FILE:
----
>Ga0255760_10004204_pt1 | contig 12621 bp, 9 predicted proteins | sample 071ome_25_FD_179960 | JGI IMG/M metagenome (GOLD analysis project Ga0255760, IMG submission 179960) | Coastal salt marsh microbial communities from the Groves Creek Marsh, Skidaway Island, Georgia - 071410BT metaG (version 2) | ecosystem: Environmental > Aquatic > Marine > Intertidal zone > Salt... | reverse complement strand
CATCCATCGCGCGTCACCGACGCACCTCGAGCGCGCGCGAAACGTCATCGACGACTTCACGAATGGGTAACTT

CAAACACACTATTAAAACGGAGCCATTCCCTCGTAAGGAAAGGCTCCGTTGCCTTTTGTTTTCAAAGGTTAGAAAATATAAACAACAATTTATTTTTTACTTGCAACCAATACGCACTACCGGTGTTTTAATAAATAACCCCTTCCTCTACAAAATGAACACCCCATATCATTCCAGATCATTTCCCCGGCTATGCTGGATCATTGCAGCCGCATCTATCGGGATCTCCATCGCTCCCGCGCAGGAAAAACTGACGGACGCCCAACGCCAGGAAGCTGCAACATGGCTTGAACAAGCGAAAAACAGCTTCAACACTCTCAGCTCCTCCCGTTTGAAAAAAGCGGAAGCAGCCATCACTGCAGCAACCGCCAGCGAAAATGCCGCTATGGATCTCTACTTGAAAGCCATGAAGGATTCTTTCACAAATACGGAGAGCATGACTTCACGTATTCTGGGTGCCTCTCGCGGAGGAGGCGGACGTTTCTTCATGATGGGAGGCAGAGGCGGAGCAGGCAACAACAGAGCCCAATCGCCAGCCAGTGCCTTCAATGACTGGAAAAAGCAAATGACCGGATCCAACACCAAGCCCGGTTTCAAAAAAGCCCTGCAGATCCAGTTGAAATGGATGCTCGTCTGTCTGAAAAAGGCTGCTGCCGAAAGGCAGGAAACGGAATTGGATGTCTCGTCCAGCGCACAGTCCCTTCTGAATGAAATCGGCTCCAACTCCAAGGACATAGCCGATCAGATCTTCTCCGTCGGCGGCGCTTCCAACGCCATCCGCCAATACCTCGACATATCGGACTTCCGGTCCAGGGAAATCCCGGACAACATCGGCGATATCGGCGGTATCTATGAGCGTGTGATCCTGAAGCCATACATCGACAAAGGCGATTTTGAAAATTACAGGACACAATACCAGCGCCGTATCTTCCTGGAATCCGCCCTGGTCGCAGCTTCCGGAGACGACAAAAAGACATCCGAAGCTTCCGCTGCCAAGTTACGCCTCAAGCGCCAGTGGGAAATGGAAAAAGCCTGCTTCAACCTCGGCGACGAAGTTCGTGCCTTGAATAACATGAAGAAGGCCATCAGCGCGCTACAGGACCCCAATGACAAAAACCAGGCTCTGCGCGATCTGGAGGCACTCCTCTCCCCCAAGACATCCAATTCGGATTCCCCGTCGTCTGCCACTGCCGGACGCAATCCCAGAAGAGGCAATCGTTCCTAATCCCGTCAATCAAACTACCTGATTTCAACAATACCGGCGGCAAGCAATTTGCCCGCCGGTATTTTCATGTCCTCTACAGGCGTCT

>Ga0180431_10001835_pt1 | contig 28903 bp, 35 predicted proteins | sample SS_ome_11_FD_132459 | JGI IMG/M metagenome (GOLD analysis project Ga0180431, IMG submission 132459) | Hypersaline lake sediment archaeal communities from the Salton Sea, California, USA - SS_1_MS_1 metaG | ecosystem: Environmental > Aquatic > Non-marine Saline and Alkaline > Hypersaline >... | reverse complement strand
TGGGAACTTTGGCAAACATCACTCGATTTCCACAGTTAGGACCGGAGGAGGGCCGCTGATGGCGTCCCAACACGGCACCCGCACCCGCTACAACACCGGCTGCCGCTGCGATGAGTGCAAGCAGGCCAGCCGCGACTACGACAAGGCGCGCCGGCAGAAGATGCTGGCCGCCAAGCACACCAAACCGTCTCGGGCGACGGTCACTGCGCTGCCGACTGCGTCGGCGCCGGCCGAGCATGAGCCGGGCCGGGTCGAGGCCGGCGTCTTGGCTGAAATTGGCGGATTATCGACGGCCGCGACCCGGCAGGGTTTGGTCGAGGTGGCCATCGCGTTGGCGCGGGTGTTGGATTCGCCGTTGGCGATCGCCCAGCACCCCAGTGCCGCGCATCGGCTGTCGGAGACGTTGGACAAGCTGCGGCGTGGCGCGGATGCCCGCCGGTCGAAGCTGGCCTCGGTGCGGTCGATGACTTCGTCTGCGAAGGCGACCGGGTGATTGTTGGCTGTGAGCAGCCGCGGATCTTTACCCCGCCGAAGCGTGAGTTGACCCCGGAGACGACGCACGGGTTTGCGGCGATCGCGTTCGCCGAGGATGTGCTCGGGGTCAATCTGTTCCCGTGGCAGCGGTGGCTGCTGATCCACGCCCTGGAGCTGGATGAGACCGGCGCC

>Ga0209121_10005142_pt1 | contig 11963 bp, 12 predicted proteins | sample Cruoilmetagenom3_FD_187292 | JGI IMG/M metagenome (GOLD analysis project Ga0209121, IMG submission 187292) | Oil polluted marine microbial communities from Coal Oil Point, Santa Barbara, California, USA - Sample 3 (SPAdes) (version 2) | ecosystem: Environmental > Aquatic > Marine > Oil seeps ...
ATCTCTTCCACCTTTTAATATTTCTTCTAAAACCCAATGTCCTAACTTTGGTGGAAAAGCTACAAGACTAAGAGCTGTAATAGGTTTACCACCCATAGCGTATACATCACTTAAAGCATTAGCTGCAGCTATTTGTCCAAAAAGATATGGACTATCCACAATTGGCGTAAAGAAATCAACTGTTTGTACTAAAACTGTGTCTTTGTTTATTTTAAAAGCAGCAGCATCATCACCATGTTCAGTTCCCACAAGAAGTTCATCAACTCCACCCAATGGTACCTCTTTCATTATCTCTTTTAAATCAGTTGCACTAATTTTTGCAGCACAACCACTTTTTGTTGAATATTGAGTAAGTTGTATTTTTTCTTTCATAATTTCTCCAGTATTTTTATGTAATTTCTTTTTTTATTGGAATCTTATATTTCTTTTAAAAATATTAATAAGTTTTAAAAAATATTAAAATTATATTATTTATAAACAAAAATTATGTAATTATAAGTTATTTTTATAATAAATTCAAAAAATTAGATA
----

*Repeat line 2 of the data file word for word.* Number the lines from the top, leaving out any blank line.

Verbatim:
CATCCATCGCGCGTCACCGACGCACCTCGAGCGCGCGCGAAACGTCATCGACGACTTCACGAATGGGTAACTT